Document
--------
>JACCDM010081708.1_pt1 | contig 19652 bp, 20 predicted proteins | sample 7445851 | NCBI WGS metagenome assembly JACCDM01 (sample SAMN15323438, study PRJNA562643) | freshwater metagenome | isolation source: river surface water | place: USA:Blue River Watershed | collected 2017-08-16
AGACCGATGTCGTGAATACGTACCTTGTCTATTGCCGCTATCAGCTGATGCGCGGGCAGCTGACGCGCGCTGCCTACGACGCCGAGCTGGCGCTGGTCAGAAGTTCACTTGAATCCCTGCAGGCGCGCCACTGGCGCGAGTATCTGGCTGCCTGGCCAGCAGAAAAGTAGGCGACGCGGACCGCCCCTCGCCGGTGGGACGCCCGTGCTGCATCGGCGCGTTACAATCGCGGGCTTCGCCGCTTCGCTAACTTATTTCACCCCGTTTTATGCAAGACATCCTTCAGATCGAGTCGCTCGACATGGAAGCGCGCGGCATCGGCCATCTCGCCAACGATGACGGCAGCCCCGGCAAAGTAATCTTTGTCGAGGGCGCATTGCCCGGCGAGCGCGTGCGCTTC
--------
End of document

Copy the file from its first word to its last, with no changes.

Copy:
>JACCDM010081708.1_pt1 | contig 19652 bp, 20 predicted proteins | sample 7445851 | NCBI WGS metagenome assembly JACCDM01 (sample SAMN15323438, study PRJNA562643) | freshwater metagenome | isolation source: river surface water | place: USA:Blue River Watershed | collected 2017-08-16
AGACCGATGTCGTGAATACGTACCTTGTCTATTGCCGCTATCAGCTGATGCGCGGGCAGCTGACGCGCGCTGCCTACGACGCCGAGCTGGCGCTGGTCAGAAGTTCACTTGAATCCCTGCAGGCGCGCCACTGGCGCGAGTATCTGGCTGCCTGGCCAGCAGAAAAGTAGGCGACGCGGACCGCCCCTCGCCGGTGGGACGCCCGTGCTGCATCGGCGCGTTACAATCGCGGGCTTCGCCGCTTCGCTAACTTATTTCACCCCGTTTTATGCAAGACATCCTTCAGATCGAGTCGCTCGACATGGAAGCGCGCGGCATCGGCCATCTCGCCAACGATGACGGCAGCCCCGGCAAAGTAATCTTTGTCGAGGGCGCATTGCCCGGCGAGCGCGTGCGCTTC